Bhutan’s first space borne satellite BHUTAN-1 launched on 29 June from Cape Canaveral Air Force Station in Florida, United States of America was deployed from Kibo module of Japan Aerospace Exploration Agency (JAXA), Kyutech’s strategic partner in this endeavor, from the International Satellite Station (ISS) at 3:45 pm on August 10. The deployment took place together with CubeSat from Malaysia and the Philippines.
The normal transmission order is BHUTAN-1 (JG6YKL), MAYA-1 (JG6YKM) and UitMSat-1 (JG6KYN) and each satellite uses the same frequency of 437.375 MHz.
The three CubeSat are released at the same time, and the signal designed to attract attention to a specific location, the beacon signal from the CubeSats will interfere with each other as all the three CubeSats might turn on at the same time.
However, the kind of beacon signal each CubeSats emit will be slightly different from each other. In addition, the CubeSat is programmed in such a way that each CubeSat will wait for a certain period before transmitting the beacon signal.
Director, DCA with the Ministry of Information and Communication (MoIC), Karma Wangchuk, said, “With His Majesty the King’s vision to raise awareness on space science and technology, in empowering and improving the lives of the Bhutanese people, in 2016 engineers were sent to the Kyushu Institute of Technology in Japan to study space engineering and to participate in the BIRDS-2 Project.”
He said, “Four engineers from Bhutan designed and developed the CubeSat as part of their masters program at Kyutech. BHUTAN-1 is our first satellite entirely designed, built and tested by Bhutanese engineers with guidance from Kyutech.”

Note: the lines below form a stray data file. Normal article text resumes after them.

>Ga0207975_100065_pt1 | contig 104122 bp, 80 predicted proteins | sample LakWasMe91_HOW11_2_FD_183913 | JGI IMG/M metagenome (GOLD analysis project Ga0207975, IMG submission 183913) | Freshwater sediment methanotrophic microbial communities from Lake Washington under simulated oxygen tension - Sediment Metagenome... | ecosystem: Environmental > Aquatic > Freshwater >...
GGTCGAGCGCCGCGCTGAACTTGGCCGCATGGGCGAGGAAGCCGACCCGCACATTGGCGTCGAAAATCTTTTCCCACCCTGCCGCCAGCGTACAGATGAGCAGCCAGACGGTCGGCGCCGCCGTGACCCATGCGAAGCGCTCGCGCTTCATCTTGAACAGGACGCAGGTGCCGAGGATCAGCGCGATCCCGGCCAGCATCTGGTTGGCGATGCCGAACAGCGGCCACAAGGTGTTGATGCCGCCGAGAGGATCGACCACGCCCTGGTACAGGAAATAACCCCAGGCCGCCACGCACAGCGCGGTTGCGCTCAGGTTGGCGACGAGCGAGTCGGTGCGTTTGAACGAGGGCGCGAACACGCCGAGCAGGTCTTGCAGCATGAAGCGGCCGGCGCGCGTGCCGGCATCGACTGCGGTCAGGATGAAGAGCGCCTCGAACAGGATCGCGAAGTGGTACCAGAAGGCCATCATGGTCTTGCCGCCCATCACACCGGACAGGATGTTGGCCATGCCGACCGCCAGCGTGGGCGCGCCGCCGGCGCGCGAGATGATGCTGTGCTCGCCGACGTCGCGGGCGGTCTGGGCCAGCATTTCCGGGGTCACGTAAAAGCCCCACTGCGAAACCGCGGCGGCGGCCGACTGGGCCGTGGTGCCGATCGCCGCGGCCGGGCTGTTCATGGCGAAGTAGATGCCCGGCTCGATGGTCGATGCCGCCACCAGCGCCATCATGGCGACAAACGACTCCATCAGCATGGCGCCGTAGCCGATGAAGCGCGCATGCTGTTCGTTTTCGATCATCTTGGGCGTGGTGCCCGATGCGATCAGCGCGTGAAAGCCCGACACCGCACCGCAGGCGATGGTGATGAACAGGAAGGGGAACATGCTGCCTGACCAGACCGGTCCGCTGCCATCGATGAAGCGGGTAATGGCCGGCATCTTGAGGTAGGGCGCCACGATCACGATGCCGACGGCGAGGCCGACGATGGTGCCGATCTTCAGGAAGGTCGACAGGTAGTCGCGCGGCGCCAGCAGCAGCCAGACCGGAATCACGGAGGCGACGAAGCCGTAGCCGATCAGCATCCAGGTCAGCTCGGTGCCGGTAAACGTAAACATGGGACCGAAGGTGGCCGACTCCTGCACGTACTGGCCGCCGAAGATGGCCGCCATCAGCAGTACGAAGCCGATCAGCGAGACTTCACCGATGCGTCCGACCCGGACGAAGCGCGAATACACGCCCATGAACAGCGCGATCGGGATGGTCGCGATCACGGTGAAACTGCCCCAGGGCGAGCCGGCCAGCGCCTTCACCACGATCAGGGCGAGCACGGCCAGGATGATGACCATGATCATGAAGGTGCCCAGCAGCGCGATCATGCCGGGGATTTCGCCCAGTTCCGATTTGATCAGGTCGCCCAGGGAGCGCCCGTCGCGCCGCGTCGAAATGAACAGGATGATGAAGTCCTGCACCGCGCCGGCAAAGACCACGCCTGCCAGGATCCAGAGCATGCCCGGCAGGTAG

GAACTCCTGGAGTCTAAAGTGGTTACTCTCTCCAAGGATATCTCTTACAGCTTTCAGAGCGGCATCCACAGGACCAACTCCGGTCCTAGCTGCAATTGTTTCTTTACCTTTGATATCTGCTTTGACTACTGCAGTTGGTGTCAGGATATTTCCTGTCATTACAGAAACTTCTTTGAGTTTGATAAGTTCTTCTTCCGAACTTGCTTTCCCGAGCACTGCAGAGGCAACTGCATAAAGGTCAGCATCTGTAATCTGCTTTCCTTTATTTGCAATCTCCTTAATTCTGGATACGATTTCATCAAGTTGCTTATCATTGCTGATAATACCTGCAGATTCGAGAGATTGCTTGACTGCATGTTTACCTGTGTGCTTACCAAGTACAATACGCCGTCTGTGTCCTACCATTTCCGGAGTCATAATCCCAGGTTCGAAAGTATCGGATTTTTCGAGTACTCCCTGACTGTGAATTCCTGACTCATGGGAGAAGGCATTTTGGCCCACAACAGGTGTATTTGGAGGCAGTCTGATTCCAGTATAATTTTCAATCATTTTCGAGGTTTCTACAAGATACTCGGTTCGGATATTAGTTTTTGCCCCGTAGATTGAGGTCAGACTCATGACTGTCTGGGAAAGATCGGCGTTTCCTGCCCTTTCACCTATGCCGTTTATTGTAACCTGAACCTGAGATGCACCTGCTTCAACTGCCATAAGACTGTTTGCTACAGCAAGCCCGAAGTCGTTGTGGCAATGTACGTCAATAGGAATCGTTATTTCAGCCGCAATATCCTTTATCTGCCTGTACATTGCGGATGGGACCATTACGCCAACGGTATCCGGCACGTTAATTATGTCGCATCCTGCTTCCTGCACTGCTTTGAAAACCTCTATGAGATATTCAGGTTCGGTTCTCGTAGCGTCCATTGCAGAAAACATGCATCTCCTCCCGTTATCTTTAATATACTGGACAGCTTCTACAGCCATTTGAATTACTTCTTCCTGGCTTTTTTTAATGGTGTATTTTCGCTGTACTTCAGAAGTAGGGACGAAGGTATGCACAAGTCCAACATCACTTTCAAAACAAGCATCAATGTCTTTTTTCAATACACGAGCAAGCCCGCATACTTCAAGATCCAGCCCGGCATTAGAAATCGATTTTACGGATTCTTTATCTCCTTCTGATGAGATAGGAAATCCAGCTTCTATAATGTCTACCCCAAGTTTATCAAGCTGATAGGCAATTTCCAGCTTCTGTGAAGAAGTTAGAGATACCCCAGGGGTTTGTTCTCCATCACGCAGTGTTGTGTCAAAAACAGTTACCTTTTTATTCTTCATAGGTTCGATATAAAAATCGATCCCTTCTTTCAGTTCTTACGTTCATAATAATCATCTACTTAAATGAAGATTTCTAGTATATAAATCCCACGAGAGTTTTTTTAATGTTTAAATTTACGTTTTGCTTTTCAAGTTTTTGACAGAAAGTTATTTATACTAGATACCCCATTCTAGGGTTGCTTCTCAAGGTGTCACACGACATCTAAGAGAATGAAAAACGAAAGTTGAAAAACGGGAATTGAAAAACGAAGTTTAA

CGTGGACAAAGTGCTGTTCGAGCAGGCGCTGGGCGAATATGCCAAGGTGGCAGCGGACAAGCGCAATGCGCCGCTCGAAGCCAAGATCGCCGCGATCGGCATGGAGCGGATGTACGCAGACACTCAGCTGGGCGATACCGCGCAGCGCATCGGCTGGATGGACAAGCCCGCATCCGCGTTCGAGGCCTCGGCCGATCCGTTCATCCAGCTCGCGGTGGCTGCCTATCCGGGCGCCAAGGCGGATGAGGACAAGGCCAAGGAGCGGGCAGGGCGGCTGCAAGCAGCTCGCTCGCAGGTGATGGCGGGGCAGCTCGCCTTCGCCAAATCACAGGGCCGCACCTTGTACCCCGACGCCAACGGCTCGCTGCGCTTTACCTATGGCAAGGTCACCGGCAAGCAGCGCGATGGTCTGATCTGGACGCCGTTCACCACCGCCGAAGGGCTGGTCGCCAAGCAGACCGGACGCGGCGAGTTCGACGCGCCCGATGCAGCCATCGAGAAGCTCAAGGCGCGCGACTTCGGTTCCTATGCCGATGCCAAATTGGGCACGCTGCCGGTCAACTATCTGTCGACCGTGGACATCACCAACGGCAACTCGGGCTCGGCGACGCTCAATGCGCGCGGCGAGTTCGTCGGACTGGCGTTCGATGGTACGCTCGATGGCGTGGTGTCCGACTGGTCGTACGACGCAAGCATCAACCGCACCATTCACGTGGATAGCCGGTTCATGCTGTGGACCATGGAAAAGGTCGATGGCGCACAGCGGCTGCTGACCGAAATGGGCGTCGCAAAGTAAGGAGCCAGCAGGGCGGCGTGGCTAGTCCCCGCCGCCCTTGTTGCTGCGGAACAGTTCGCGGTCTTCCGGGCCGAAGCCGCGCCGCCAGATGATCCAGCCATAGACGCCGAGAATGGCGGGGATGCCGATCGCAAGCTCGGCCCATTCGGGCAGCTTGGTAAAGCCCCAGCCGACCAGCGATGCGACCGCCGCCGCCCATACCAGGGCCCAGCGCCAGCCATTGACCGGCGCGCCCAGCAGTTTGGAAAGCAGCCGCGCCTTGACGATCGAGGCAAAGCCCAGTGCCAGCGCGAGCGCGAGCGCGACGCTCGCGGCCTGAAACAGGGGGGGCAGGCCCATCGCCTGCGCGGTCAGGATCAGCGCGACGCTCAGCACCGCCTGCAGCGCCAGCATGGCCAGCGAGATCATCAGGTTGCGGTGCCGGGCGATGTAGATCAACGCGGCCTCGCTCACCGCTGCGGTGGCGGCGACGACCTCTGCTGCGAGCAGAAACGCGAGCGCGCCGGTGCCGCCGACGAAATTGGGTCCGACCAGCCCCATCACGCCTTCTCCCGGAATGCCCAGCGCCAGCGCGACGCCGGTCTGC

“After successful development and testing of BHUTAN-1, it was launched on 29 June and it was on the SpaceX Falcon 9 rocket with other payload being sent to the ISS,” he said.
He also said the deployment is a significant milestone for Bhutan since it lays the foundation for a space technology program as envisioned by His Majesty the King. “While this is a small step into space for Bhutan, it is a tremendous national achievement and a proud moment for Bhutan,” he added.
An official from the Division of Telecom and Space, Department of Information Technology and Telecom (DITT), MoIC said, “Once released into low earth orbit, within few days, we will get the signal from the satellite and we can communicate with the satellite from the ground station.”
He said, “The speed of the earth and the satellite is different, but the satellite will pass around the country 4 to 5 times in a day and every time the satellite passes, we will have a window of 2 to 3 minutes to communicate with the satellite.”
The ground station for BHUTAN-1 is installed within MoIC premises and will be operated by DITT.
With the vision to motivate the youth and students to learn science, technology, engineering and mathematics (STEM), His Majesty the King presented five numbers of KENWOOD handheld radio to the College of Science and Technology, Kharbandi, Jigme Namgyel Engineering College, Deothang, Sherubtse College, Kanglung, Gyalpozhing College of Information Technology, Gyalpozhing and Royal Thimphu College, Ngagiphu, Thimphu. The handheld radios are to be utilized in the Automatic Packet Reporting System (APRS).
To mark the occasion, the ministry along with Bhutan Post also launched BHUTAN-1 commemorative stamps today.